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Dept. of Transportation sued for records related to fuel standards changes

The Environmental Defense Fund has sued the U.S. government because it has not responded to public records requests related to its attempts to lower fuel standards.

By Renzo Pipoli
Dept. of Transportation sued for records related to fuel standards changes
The EDF on Wednesday sued the U.S. Department of Transportation over failure to release public documents it requested to learn who and what is behind efforts to reverse Obama-era fuel efficiency standards. Photo by Brian Kersey/UPI | License Photo

Dec. 20 (UPI) -- The Environmental Defense Fund has sued the U.S. Department of Transportation over failure to release public records requested to know what and who are behind attempts to lower fuel standards.

"EDF is going to court to enforce the American people's right to know what's driving the Trump administration's attacks on our nation's clean car and freight truck standards," EDF attorney Ben Levitan said on Wednesday.

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"A recent New York Times investigation of the behind-the-scenes role of the oil industry in pushing the Clean Cars rollback underscores the need to bring greater transparency to the Department of Transportation's decision-making," the organization said in a press release.

Earlier this month, the New York Times reported that a campaign to reverse the standards has been mounted by the oil industry under the argument that "the United States is so awash in oil it no longer needs to worry about energy conservation."

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The report pointed to official correspondence from "more than a dozen lawmakers" to regulators pushing points from the industry's argument against higher standards, with President Donald Trump's administration also proposing rules that follow industry talking points.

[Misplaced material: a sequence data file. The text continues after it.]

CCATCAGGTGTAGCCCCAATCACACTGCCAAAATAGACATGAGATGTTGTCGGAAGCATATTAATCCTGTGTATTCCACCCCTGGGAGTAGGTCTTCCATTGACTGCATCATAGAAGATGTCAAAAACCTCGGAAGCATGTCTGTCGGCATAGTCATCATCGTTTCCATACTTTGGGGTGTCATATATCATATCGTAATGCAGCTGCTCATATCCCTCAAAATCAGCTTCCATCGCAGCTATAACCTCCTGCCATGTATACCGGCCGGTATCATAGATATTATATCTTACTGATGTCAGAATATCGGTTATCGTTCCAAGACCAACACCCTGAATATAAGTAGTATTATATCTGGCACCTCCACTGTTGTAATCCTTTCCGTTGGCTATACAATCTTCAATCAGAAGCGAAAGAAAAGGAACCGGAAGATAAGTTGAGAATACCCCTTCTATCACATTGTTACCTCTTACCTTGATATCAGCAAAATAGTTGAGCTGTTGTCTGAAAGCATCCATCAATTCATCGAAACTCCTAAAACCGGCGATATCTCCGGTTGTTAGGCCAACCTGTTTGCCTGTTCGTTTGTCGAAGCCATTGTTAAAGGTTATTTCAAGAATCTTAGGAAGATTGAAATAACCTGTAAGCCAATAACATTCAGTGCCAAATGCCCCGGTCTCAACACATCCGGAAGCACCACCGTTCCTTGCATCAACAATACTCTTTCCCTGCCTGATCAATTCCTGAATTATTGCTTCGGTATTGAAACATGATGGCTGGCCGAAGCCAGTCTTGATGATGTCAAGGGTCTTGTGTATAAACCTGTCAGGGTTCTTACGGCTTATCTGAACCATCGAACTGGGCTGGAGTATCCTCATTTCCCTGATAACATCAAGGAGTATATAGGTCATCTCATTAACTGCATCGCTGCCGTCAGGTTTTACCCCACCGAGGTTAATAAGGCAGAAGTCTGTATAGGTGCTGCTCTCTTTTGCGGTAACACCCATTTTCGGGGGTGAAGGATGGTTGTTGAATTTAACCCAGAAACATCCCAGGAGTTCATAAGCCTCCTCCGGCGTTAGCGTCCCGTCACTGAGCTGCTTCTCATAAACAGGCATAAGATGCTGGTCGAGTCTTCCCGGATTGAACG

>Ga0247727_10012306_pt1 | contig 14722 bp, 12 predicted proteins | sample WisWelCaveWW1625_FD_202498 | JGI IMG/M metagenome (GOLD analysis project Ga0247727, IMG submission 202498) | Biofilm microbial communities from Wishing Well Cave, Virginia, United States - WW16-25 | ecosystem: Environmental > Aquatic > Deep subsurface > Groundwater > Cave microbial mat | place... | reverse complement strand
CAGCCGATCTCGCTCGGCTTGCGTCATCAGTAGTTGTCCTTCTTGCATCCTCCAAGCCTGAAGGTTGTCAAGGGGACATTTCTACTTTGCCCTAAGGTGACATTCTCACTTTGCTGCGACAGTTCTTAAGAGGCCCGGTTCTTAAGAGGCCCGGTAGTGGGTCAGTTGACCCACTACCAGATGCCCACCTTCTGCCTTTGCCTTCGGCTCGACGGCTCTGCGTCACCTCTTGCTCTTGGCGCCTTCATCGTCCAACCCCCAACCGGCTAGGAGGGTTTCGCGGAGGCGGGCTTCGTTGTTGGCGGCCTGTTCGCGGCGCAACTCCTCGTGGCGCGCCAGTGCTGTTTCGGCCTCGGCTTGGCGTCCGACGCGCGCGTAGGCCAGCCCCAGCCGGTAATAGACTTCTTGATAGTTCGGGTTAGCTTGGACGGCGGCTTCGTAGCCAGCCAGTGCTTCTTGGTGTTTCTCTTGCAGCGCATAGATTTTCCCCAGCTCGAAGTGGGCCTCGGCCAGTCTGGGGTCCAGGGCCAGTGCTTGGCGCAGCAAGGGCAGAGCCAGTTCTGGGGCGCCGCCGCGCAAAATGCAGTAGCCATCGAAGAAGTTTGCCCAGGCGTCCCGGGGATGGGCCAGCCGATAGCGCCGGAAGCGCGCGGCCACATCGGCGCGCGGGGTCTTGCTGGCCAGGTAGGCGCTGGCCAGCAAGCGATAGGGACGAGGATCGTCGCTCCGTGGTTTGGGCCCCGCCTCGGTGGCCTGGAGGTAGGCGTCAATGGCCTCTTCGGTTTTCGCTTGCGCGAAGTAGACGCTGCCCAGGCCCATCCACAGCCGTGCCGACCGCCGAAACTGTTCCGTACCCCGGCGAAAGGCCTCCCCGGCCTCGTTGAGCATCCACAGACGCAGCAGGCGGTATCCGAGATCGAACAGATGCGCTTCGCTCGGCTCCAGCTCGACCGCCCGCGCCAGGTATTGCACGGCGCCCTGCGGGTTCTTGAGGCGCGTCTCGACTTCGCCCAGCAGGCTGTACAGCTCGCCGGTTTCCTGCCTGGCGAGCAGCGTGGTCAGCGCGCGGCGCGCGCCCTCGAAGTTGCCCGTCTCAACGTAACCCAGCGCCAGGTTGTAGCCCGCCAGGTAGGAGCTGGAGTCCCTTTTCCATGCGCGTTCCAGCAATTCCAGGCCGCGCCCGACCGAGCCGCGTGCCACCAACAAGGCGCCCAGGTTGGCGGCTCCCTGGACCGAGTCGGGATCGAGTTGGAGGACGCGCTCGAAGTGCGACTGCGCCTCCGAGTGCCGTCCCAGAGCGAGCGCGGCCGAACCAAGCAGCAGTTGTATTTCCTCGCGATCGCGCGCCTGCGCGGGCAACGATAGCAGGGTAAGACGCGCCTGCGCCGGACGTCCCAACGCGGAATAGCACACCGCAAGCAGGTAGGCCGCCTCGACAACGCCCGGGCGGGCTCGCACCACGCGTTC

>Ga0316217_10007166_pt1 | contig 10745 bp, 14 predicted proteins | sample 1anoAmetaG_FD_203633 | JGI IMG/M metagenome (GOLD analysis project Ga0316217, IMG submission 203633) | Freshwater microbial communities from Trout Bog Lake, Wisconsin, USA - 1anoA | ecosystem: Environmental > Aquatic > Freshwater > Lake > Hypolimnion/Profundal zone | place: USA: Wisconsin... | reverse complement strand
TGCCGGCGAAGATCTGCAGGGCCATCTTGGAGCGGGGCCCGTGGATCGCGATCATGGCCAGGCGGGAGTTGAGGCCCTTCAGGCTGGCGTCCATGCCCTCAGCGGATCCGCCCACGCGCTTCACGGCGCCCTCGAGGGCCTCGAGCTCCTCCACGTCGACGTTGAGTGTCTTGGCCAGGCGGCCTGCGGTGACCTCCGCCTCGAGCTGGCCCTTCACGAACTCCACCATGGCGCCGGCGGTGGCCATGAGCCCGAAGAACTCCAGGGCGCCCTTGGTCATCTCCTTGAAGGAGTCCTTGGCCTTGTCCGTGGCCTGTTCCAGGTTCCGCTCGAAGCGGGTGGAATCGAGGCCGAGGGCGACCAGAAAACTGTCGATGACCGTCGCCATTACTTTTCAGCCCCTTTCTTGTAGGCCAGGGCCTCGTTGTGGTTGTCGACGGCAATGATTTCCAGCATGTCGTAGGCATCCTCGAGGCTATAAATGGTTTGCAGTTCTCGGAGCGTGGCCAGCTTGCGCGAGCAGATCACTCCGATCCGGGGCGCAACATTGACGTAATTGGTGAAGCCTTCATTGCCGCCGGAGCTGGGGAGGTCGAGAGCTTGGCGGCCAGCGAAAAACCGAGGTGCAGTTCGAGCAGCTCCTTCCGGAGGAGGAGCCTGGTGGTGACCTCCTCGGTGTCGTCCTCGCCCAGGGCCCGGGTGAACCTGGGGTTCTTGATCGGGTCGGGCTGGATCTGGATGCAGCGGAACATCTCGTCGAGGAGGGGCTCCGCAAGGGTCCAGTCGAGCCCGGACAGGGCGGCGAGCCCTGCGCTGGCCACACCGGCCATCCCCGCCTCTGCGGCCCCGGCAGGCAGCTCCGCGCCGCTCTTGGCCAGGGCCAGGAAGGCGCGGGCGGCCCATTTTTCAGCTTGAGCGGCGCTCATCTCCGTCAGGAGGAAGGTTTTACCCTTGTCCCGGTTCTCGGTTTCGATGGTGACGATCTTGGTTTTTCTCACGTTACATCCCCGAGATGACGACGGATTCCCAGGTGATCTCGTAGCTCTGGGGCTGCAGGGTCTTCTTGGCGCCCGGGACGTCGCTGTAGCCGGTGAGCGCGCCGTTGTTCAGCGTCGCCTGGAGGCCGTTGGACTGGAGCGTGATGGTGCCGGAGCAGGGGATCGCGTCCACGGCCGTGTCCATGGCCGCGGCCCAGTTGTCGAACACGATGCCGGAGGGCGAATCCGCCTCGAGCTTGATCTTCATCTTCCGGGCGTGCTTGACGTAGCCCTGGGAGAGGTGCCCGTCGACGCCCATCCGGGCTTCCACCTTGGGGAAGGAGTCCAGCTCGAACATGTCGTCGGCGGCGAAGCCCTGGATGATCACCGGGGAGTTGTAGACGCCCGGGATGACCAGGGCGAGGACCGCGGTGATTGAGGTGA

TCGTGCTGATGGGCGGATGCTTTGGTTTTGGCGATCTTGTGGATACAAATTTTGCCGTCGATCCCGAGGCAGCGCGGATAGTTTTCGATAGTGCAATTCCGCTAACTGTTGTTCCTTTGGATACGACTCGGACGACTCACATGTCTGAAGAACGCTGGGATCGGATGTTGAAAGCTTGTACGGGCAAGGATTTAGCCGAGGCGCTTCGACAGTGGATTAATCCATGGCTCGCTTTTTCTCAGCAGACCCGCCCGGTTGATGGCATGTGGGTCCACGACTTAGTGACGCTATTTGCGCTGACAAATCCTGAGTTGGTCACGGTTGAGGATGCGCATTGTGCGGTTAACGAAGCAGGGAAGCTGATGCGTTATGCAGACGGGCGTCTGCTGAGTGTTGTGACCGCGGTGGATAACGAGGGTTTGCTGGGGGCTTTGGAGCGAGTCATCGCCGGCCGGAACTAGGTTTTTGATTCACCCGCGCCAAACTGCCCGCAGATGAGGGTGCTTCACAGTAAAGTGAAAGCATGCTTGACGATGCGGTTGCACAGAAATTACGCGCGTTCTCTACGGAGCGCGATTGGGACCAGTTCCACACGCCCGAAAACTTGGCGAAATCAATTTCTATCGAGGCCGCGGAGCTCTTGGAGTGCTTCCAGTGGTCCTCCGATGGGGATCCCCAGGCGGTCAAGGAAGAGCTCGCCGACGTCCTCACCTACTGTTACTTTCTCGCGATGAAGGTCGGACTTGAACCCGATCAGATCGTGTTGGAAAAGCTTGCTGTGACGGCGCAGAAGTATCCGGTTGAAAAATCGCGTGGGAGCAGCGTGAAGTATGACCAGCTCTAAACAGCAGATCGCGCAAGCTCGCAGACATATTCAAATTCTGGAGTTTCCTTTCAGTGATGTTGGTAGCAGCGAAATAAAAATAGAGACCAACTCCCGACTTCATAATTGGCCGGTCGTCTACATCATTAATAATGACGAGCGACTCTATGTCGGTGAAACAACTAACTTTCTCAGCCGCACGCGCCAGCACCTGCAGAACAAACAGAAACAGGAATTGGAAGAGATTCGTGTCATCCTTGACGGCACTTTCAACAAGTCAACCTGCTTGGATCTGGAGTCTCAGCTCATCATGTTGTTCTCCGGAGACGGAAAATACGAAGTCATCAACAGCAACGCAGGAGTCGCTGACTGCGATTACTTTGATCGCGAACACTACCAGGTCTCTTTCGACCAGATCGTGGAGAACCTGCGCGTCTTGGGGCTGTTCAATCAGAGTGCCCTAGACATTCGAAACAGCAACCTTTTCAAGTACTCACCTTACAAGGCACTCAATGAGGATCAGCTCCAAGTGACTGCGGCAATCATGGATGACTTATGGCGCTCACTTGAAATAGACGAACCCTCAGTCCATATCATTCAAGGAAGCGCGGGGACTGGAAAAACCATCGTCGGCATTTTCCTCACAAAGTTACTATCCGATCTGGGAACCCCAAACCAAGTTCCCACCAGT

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The Trump administration has been at work since earlier this year on the plan to do away with requirements that seek to double fuel economy of vehicles by 2025, which go back to former President Barack Obama's administration. That would also lead to greater emissions.

According to estimates by Marathon Petroleum CEO Gary Heminger, shared during an early December telephone call with investors, a reverse of the stricter fuel regulation would lead to an extra 400,000 barrels of gasoline sold per day, the New York Times reported.

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"So we have a lot of work to do to keep this momentum going," Heminger said during the call.

Marathon in October became the biggest fuel refiner in the United States, with sales of 16 billion gallons of fuel annually, the report added.

Marathon has denied working on rollbacks with Scott Pruitt, administrator of the Environmental Protection Agency, and also said it was not giving industry talking points to legislators, the New York Times said.

In addition to the New York Times, other media organizations have linked the oil industry to advocating for lower standards.

Energy4US which has social media accounts where it runs ads, along with requests to send letters to regulators advocating a reversal of stricter fuel regulations, has also been linked to the oil industry by Propublica.

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Energy4us runs ads on Facebook advocating the reversal of the stricter regulations with headlines like "our president's car freedom agenda" and "plan for safer, cheaper cars that WE get to choose," Propublica said on Nov. 1.

The EDF is an organization involving 700 members of stuff that work to protect the environment. It traces its roots to the 1960s, when it was organized to fight the use of the pesticide DDT, which it found threatened animal and human health.

EDF's efforts against the Trump administration for more transparency are not new.

"This is the eighth time EDF has had to sue the Trump administration for failing to comply with the Freedom of Information Act," it said.

The request aims to obtain correspondence between DOT officials and auto industry or oil companies. This will also help other attempts to try to get the current DOT administration to make their meeting and other schedules public, the organization said.

"The third request seeks schedules and correspondence of certain DOT staff involved in the heavy-duty trailers provisions of the clean freight truck standards," it added.

According to the Energy Information Administration, nearly 143 billion gallons of gasoline were consumed in the U.S. in all of 2017, or about 392 million gallons daily.

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The average cost per gallon in service stations across the United States as of mid-December was $2.37 per gallon, according to the AAA driver organization.

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